TELECOM Digest OnLine - Sorted: The Future of the Internet

The Future of the Internet

Washington Post Editorial Staff (
Tue, 13 Jun 2006 15:41:19 -0500

The Internet's Future:
Congress should stay out of cyberspace.

THE SENATE will hold hearings tomorrow on "net neutrality," the idea
that the pipes and wires that form the Internet should treat all
content equally. An alliance whose membership ranges from the
Christian Coalition to is demanding that Congress write
this neutrality into law; the groups fear that the pipe owners --
cable companies, phone companies and so on -- might otherwise deliver
corporate content at high speed for high fees, while consigning
political Web sites and hobbyists to a slow information byway. These
arguments are amplified by the big Internet firms -- Google,
Microsoft, eBay -- that want their services delivered fast but don't
want the pipe owners to extract fees from them. Although this
coalition lost a House vote last week, its prospects are stronger in
the Senate. (The Washington Post Co. owns broadband networks that
might charge Web sites for fast delivery. It also produces Web content
that might be subject to such fees, so it has interests on both sides
of this issue.)

The advocates of neutrality suggest, absurdly, that a non-neutral
Internet would resemble cable TV: a medium through which only
corporate content is delivered. This analogy misses the fact that the
market for Internet connections, unlike that for cable television, is
competitive: More than 60 percent of Zip codes in the United States
are served by four or more broadband providers that compete to give
consumers what they want -- fast access to the full range of Web
sites, including those of their kids' soccer league, their cousins'
photos, and the Christian Coalition. If one broadband
provider slowed access to fringe bloggers, the blogosphere would rise
up in protest -- and the provider would lose customers.

The cable TV analogy is doubly wrong because media culture reflects
technology. Cable TV has been the province of Hollywood studios
because making a sitcom is expensive and hard -- though, with cheap
digital camcorders, this is changing. Equally, the Internet is the
province of experimenters and hobbyists because creating your own Web
site is cheap and easy. Thanks to technology, the Internet will always
be a relatively democratic medium with low barriers to entry.

The serious argument for net neutrality has nothing to do with the
cable TV boogeyman. It's that a non-neutral net will raise barriers to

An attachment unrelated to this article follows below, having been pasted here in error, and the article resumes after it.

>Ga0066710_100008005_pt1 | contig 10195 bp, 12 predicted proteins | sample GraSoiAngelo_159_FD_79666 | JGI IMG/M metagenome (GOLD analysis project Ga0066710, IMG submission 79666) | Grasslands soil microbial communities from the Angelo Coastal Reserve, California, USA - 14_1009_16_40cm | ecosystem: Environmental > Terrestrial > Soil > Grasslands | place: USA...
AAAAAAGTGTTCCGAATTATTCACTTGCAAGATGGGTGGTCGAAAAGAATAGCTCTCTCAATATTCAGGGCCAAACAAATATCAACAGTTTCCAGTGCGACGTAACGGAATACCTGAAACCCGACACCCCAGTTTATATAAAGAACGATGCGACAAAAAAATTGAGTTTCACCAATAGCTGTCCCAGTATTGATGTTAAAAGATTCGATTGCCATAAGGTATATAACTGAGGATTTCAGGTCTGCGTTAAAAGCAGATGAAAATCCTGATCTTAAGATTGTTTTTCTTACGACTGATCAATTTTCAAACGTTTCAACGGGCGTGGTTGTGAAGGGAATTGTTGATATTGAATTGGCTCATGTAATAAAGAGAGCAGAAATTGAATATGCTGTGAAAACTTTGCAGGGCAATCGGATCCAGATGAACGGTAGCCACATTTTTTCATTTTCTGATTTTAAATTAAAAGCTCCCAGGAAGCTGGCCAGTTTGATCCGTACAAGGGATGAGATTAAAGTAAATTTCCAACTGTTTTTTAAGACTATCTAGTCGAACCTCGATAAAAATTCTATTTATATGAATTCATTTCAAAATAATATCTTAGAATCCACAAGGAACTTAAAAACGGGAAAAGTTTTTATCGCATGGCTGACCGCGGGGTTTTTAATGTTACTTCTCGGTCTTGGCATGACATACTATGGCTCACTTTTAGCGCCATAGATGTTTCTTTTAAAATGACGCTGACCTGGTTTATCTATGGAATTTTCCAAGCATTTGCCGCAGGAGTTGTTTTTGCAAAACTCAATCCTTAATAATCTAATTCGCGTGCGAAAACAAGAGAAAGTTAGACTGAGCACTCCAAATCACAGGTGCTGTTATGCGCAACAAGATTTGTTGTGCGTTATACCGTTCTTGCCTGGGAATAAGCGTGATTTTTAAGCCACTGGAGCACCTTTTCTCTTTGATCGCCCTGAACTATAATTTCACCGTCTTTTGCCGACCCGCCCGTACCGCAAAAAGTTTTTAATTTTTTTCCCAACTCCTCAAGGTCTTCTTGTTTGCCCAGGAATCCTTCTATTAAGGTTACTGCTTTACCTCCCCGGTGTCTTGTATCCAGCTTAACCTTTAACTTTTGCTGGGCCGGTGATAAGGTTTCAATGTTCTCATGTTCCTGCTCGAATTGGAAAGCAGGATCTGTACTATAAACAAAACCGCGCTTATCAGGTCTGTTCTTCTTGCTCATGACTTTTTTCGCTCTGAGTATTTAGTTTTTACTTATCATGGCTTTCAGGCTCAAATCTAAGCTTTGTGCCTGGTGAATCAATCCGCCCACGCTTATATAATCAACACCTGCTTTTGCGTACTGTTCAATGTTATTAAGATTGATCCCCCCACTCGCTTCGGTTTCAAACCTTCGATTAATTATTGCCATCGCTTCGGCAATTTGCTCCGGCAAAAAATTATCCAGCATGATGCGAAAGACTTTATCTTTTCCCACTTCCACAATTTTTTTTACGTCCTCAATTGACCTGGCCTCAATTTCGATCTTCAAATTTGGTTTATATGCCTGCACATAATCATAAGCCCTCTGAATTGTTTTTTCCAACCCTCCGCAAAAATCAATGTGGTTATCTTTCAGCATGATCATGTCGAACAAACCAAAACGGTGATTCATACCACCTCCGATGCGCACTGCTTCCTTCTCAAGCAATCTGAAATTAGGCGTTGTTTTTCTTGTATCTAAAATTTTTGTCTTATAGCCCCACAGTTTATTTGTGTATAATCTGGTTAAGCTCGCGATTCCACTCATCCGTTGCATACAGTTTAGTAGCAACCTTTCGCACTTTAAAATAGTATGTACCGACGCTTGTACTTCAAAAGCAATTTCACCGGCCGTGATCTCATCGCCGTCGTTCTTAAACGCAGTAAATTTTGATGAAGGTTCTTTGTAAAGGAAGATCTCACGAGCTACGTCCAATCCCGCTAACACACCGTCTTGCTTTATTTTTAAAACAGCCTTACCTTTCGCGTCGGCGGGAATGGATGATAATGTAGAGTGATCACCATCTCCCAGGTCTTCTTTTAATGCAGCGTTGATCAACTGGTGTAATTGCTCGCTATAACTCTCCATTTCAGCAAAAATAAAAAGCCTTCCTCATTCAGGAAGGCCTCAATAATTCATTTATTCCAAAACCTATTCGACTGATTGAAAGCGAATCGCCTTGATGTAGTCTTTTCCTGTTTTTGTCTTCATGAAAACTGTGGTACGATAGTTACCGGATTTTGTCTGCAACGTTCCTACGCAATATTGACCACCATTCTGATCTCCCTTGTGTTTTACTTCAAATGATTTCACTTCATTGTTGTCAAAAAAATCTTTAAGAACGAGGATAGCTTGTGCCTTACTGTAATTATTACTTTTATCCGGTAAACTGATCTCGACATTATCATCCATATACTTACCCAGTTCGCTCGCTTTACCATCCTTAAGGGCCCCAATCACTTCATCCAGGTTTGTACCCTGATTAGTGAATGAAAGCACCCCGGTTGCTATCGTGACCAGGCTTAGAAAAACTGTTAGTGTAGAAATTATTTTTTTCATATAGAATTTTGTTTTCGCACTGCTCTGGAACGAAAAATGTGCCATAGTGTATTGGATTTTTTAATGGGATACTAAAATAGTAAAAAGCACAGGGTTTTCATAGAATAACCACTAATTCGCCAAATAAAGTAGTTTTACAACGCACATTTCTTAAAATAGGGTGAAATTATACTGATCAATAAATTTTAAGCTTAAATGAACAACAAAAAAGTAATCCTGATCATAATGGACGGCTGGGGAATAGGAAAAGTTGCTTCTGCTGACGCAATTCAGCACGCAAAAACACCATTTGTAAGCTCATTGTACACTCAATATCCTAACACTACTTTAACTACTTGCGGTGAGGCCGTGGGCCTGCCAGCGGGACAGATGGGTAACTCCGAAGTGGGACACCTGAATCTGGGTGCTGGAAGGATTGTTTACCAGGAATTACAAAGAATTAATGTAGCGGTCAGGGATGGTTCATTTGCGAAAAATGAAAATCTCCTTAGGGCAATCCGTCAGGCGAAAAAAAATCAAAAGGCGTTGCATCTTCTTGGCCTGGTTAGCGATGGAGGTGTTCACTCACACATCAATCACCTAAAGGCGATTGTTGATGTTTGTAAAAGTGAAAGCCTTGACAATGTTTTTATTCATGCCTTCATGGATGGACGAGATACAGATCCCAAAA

entry just slightly -- but enough to be alarming. To use a far better
analogy: Competitive supermarkets aim to please customers by offering
all kinds of goods, but the inventor of a new snack has to go through
the hassle of negotiating for display space and may wind up on the
bottom shelf, which dampens his incentives. Equally, if the owners of
Internet pipes delivered the services of cyber-upstarts more slowly
than those of cyber-incumbents, the incentive to innovate might
suffer. Would instant messaging or Internet telephony have taken off
if their inventors had had to plead with broadband firms to carry

This concern should not be exaggerated. Cyber-upstarts already face
barriers: The incumbents have brand recognition and invest in tricks
to make their sites load faster. The extra barrier created by a lack
of net neutrality would probably be small because the pipe owners know
that consumers want access to innovators.

Meanwhile, there are powerful arguments on the other side. If you want
innovation on the Internet, you need better pipes: ones that are
faster, less susceptible to hackers and spammers, or smarter in ways
that nobody has yet thought of. The lack of incentives for pipe
innovation is more pressing than the lack of incentives to create new
Web services.

You can see this imbalance in Wall Street's low valuation of Internet
infrastructure firms such as Verizon (price-to-earnings ratio: 12) and
its infatuation with Internet service firms such as Google
(price-to-earnings ratio: 69). You can see it, too, in the fact that
U.S. broadband infrastructure lags behind that of East Asia and
Europe. Allowing builders of Internet infrastructure to recoup their
investment by charging the Googles and Amazons for use of their
network would balance the incentives for innovation more
closely. Ironically, a non-neutral net would accelerate the spread of
zippy broadband that can deliver movies, allowing hobbyists with
camcorders to take on Hollywood studios. The neutrality advocates who
criticize corporatized cable TV should welcome that.

The weakest aspect of the neutrality case is that the dangers it
alleges are speculative. It seems unlikely that broadband providers
will degrade Web services that people want and far more likely that
they will use non-neutrality to charge for upgrading services that
depend on fast and reliable delivery, such as streaming
high-definition video or relaying data from heart monitors. If this
proves wrong, the government should step in. But it should not burden
the Internet with preemptive regulation.

Copyright 2006 The Washington Post Company

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